An orchid is a member of the very large plant family Orchidaceae. Families are groups of related organisms (plants, animals, etc.) and made up of taxa (taxonomic entities) that have characteristics in common and share a common ancestry. The orchid family contains 15 to 30 thousand species in 800 genera, with a nearly cosmopolitan distribution. Orchids are especially abundant in warm and moist habitats, but are also found in dry or seasonally cold regions. For example, the state flower of Minnesota is a lady slipper orchid. Many orchids are epiphytes (growing on other plants), or lithophytes (growing on rocks), and many have attractive flowers, hence are important ornamental plants.
Outside of horticulture, the only valuable orchid product is vanilla flavoring from several species of Vanilla.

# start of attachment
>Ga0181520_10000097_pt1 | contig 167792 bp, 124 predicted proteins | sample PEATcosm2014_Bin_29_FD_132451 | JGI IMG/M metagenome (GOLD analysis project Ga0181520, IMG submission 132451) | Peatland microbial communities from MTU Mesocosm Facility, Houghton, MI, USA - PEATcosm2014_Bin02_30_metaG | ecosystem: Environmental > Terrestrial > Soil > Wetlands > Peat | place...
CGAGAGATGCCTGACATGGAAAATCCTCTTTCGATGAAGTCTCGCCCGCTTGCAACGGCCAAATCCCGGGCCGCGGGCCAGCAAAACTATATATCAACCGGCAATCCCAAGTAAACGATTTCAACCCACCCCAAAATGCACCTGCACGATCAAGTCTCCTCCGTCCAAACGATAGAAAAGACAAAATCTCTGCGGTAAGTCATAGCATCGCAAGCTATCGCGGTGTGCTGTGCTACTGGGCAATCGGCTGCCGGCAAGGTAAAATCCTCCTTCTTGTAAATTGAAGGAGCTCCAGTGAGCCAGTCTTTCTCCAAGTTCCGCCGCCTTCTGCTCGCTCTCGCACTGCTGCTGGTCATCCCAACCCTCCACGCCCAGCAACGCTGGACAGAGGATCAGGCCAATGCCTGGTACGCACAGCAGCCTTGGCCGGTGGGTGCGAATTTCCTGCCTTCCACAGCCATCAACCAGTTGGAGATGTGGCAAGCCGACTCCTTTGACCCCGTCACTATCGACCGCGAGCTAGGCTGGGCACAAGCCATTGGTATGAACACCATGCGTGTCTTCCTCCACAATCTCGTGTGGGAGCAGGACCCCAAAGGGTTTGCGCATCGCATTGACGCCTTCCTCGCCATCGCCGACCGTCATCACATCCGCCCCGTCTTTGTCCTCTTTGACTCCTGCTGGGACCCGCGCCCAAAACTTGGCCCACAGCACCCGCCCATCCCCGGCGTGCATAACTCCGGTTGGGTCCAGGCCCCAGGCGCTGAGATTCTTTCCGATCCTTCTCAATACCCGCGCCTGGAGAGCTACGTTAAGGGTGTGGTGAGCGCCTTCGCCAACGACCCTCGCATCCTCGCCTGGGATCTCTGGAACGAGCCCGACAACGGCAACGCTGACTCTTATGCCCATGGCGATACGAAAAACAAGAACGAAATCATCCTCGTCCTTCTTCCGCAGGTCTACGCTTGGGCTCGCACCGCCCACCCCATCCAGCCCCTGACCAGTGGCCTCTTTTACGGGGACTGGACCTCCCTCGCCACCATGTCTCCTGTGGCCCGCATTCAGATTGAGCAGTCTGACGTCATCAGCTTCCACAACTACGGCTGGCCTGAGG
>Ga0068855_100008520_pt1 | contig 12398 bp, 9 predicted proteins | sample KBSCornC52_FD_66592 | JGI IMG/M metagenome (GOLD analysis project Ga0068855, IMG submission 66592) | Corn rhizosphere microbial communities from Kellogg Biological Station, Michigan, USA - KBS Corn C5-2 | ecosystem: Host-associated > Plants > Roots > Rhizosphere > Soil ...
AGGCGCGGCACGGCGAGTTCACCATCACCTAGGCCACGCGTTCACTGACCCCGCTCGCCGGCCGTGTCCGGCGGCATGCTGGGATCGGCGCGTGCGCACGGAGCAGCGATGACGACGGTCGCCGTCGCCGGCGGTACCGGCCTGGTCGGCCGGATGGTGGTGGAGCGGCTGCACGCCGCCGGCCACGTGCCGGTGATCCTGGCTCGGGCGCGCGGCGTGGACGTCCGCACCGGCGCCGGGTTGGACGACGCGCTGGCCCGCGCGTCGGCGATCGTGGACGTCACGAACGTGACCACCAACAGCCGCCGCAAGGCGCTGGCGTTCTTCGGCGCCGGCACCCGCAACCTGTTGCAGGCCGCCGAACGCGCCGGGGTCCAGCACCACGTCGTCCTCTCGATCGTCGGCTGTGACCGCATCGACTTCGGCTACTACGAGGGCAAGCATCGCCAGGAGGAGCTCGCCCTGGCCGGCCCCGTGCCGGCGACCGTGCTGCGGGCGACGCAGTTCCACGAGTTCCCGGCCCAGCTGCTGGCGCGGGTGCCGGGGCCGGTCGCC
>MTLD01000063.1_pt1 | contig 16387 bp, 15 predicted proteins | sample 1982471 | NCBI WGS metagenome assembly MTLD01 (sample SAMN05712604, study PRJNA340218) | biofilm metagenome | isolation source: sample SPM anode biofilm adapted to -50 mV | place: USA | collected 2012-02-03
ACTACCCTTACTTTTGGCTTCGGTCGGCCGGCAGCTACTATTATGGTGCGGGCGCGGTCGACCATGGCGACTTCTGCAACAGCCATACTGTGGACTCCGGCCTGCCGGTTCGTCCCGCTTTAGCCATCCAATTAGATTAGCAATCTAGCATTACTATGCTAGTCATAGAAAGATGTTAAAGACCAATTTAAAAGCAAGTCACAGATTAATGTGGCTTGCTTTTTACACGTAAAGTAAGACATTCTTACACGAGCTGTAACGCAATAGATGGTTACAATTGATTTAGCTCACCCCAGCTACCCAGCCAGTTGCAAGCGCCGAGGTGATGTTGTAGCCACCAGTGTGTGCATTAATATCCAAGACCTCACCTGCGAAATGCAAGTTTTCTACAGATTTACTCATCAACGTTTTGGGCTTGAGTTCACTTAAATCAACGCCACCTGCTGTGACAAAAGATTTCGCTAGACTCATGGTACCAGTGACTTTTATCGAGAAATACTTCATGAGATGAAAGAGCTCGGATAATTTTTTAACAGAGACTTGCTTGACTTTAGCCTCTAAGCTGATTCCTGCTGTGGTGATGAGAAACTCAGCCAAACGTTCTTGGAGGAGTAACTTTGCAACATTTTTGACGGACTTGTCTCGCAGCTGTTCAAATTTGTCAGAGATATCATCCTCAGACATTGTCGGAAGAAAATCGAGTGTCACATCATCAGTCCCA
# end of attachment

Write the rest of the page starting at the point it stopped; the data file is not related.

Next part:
The orchid family is vaguely related to the lily family but is distinctive in the following characteristics:
1). The sexual organs (stamens and pistil) are fused into a structure called the column.
2). The perianth is composed of three sepals (outer whorl), and three petals (inner whorl).
3). One of the petals is modified into a lip, usually with a distinct structure and color.
4). The pollen is usually compacted into waxy masses (pollinia).
5). Fruits are dry capsules containing many dust-like seeds.
Many orchids are commonly and easily cultivated in Central Florida, requiring only occasional watering and fertilizing and protection from freezing. Some examples are species and hybrids of Cattleya, Epidendrum, Oncidium, Phalaenopsis, and Vanda. The study of orchids was an important part of Selby Gardens. Many kinds of orchids, some rare and unusual, can be seen in the Gardens Tropical Display Greenhouse.